Segev: This is really important because there are guidelines coming out that says if you have your vaccine you’re fine, you’re immune, you can go out you can hug your family members and your friends, you don’t need to worry about getting the virus. That is not true for transplant patients or probably not true for anybody who’s immunosuppressed. There are about half a million people living in the United States who’ve had an organ transplant and are immunosuppressed. And there are about 11 million other people who take immunosuppression for other  diseases like autoimmune diseases.  :32

Segev says that while more research is needed, anyone who is immunosuppressed needs to remain vigilant. At Johns Hopkins, I’m Elizabeth Tracey.

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Anchor lead: Why do people who’ve had organ transplants not respond well to Covid vaccines? Elizabeth Tracey reports

When someone has an organ transplant, they take lots of medicines to keep their body from attacking the new organ. Dorry Segev, a transplant surgeon at Johns Hopkins, and one author of a study looking at Covid vaccine response in these organ recipients, says that’s the key to their dampened antibody production after vaccination.

Segev: To prevent rejection in transplant patients we have to block the immune system. And it turns out one of the drugs that we use to block the immune system also happens to block the ability of the immune system to respond to the vaccine very well.  :12

Segev notes that this study was confined to the first vaccine dose.

Segev: If the response to dose two is as blunted as the response to dose one, maybe fifty percent of transplant patients will have protection but it’s quite certain that the majority will still not have protection.  :14

Segev says those who’ve received organ transplants should still get vaccinated and cautions that they must be extra vigilant in avoiding potential infection. At Johns Hopkins, I’m Elizabeth Tracey.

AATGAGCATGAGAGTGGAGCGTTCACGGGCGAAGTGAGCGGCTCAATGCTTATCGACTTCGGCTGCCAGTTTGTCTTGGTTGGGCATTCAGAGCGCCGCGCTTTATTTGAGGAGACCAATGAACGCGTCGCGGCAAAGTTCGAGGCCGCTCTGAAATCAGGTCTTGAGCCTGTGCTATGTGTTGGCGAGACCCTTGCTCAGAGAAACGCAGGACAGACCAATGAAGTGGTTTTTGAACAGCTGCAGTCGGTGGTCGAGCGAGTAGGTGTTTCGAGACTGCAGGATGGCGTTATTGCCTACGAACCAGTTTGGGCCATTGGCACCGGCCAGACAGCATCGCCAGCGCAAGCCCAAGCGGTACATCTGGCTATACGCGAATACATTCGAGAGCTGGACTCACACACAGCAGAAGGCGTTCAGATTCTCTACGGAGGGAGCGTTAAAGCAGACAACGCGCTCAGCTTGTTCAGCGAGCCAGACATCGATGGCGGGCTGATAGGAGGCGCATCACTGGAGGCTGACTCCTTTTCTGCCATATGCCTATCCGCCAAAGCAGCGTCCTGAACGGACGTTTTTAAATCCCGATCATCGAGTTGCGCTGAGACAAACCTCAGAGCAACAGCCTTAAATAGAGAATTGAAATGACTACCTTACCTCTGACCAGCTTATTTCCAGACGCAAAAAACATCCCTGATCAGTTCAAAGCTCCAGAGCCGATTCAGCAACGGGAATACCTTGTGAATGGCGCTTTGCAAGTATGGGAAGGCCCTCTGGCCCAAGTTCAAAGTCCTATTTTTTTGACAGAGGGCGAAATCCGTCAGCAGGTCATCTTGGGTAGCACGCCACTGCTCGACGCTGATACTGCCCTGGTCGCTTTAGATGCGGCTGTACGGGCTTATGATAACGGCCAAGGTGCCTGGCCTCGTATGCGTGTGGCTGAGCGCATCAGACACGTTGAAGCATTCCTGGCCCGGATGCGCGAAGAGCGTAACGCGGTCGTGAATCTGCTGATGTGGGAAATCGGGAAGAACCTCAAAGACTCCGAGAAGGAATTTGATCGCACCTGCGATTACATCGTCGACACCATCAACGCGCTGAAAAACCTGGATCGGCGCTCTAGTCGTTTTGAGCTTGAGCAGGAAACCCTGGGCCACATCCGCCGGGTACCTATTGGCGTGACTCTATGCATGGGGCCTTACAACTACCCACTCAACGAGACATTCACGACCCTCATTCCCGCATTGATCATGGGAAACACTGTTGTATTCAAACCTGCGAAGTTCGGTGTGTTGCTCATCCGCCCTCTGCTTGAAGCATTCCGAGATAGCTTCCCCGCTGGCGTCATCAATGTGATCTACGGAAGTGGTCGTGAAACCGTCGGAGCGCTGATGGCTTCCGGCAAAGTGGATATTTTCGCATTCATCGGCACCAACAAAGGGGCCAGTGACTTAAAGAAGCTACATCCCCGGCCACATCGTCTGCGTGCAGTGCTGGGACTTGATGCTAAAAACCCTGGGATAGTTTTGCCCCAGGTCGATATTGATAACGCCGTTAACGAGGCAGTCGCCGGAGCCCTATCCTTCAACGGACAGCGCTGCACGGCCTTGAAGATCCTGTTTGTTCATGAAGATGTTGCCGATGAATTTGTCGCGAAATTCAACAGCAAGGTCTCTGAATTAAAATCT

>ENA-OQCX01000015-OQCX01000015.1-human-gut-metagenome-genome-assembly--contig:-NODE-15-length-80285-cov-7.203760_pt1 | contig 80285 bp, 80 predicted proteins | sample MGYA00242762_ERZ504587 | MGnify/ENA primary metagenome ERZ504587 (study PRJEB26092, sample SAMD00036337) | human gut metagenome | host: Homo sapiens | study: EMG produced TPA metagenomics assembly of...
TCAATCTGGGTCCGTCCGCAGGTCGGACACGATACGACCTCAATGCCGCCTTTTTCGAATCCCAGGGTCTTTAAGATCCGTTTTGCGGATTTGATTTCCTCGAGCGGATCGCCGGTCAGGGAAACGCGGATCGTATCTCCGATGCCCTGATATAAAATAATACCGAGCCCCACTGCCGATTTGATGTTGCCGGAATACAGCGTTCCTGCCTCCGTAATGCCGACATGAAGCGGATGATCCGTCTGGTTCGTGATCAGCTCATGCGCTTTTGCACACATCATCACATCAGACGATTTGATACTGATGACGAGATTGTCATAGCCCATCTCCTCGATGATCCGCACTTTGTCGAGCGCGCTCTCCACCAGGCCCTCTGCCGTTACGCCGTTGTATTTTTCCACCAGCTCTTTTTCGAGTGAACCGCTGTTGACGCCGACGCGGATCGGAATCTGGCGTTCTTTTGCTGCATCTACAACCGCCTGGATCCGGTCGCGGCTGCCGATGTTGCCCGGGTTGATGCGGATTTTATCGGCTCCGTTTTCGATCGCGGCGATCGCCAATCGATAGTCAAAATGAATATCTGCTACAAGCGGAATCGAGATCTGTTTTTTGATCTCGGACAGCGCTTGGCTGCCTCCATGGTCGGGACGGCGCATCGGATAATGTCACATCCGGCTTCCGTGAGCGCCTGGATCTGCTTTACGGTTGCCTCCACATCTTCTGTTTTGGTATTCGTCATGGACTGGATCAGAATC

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Anchor lead: Transplant recipients may not respond well to Covid vaccines, Elizabeth Tracey reports

People who’ve received organ transplants don’t produce the antibody response to their first dose of an mRNA vaccine against Covid-19 seen in others, research by Dorry Segev, a transplant surgeon at Johns Hopkins, and colleagues has shown. Segev says that if the recipient was on a drug to prevent rejection called an antimetabolite, the response was even lower.

Segev: if we look at immunocompetent people, if you give them the first dose of the mRNA vaccine by two to three weeks afterwards nearly 100% of immunocompetent people will have an antibody response. What we found was in immunosuppressed transplant patients only 17% have an antibody response to dose one, and if you’re on an antimetabolite, only 8% have an immune response to dose one, and that is frightening.  :27

Segev says in the short term transplant recipients should be even more vigilant than ever regarding their exposure to Covid-19. At Johns Hopkins, I’m Elizabeth Tracey.

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Anchor lead: As drugs are developed for Alzheimer’s disease it seems clear that there is more than one type of this form of dementia, Elizabeth Tracey reports

Even as drugs that clear amyloid, a substance that accumulates in the brains of people with Alzheimer’s disease, continue being developed and studied, experts are questioning whether amyloid is the causative agent in the disease. Constantine Lyketsos, an Alzheimer’s disease expert at Johns Hopkins, says multiple causes likely exist, something called ‘heterogeneity.’

Lyketsos: Let’s get serious about deconstructing the heterogeneity that exists around this condition that we call dementia or Alzheimer’s dementia, and start understanding the drivers of dementia. Pretty clear that amyloid itself is not a direct driver of dementia. We’ve known that for a long time. It’s presence forecasts that you might get dementia but the amount of amyloid and the amount of dementia never have been well correlated. So my idea is the deconstruction of the heterogeneity.  :31

Lyketsos says most or even all diseases are highly individual, so a single agent to treat them is unlikely. At Johns Hopkins, I’m Elizabeth Tracey.